'It doesn't make sense': CPS staff say superintendent's proposed budget focuses on the wrong areas
Cincinnati Public Schools Superintendent Iranetta Wright presented a possiblebudget plan for the 2023-24 fiscal year Monday night.
The proposed budget totals $565 million. While Wright pointed out the budget wasn't finalized, it still garnered criticism from teachers, counselors and parents and guardians since the plan reduced the district's budget by $48 million compared to the previous fiscal year.
At the start of the presentation, CPS Treasurer Jennifer Wagner explained the reduction, saying it was due to a decrease in pandemic emergency relief funding, among other financial factors.
Woodward High School counselor Brianca Gay was one of many CPS counselors and teachers that identified issues with the plan, particularly its staffing changes. The initial budget intended to reduce the number of positions made possible by the emergency relief funding — like primary reading specialists and school community and career technology coordinators — while adding new high-paying positions like graduation and attendance specialists.
Gay and other counselors say the superintendent should have consulted staff about these new positions because it would bring in extra personnel to do a job already being handled by counselors.
"We just need to collaborate. We need to be involved in this process. We are the graduation specialists," Gay said. "If there's a need, we can collaborate and come up together to find a solution of what will work for our schools and for our students, and support them."
Others, like Cincinnati Federation of Teachers President Julie Setters, say the superintendent's budget focuses on the wrong areas and would unnecessarily take away resources that benefited students over the past couple of years.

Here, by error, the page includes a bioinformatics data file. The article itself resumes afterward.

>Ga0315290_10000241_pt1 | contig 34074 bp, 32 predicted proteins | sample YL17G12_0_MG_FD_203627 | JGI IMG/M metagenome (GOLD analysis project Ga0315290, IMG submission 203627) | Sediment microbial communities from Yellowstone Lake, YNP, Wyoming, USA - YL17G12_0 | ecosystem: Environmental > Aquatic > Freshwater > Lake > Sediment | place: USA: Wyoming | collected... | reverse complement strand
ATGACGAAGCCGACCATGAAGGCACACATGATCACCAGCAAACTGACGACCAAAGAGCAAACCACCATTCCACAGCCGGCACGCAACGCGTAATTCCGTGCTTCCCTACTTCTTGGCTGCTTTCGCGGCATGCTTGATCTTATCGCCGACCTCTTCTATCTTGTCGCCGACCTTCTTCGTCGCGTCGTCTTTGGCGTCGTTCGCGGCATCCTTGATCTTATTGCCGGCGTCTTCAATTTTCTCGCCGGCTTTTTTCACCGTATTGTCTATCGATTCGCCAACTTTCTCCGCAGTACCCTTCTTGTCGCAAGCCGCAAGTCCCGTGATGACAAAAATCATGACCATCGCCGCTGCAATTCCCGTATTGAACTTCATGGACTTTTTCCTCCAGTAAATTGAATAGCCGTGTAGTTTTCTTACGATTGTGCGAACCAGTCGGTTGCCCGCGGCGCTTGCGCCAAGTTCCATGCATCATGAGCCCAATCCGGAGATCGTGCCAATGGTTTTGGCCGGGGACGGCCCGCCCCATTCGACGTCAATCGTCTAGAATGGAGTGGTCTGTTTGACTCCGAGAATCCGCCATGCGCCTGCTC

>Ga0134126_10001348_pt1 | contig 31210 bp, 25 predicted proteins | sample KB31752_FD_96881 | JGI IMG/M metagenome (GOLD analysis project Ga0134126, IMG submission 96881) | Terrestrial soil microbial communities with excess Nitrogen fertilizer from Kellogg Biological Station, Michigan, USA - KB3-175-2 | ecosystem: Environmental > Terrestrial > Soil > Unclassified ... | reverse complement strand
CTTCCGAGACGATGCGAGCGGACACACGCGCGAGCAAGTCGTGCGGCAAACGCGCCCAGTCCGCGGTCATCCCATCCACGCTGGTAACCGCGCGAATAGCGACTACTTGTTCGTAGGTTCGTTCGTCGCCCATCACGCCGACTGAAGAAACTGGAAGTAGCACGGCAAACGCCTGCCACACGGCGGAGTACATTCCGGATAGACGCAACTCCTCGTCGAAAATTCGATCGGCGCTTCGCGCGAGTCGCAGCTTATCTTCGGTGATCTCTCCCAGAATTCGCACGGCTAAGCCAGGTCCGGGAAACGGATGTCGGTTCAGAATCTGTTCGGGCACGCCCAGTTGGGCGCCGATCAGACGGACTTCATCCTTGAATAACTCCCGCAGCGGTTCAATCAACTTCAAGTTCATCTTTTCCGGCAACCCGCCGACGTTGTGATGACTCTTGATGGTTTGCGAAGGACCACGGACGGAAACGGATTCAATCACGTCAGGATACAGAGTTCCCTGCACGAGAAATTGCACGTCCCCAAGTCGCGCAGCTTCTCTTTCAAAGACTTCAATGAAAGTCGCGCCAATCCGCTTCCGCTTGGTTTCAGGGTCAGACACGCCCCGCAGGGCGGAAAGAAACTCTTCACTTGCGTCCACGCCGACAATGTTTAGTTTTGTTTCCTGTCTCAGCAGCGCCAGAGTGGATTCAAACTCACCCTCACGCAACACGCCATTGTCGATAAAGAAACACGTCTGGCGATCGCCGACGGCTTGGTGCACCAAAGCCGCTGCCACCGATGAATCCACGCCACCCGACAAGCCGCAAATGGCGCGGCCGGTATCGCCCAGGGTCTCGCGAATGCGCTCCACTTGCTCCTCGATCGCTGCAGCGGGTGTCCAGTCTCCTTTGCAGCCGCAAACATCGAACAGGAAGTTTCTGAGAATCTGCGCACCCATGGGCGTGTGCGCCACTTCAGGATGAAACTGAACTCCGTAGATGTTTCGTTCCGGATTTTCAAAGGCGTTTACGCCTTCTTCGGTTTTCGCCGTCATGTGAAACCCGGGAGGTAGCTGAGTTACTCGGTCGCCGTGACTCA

"Why are we reducing our budget to that amount? It doesn't make sense to me. Our students deserve better. Shame on CPS for cutting our budget when our students need the extra support now more than ever," Setters told the board.
Wright explained the new specialist roles are a part of her plan to improve upon the district's low graduation and attendance rates, which has been a primary focus for the superintendent since she took over the position last year.
After staff and parents expressed their concerns during public comment. The superintendent acknowledged that the budget needed to be updated and she would work with multiple groups associated with CPS over the next few weeks to create a more complete budget. Wright is expected to present the new plan at the board's next meeting April 10.
Accusations against Wright
Although Wright says she'll be ready to listen to teachers and staff, the next few weeks could be more of a challenge for the superintendent after a letter addressed to the Board of Education by union leaders from the Cincinnati Association of Administrators and Supervisors (CAAS) claimed Wright was reluctant to collaborate with union groups and created a culture of intimidation and fear among employees.
Wright released a response to the letter, saying she is committed to improving the district and will continue to work with union leaders to find solutions.
CAAS requested a meeting with the board to directly address these concerns.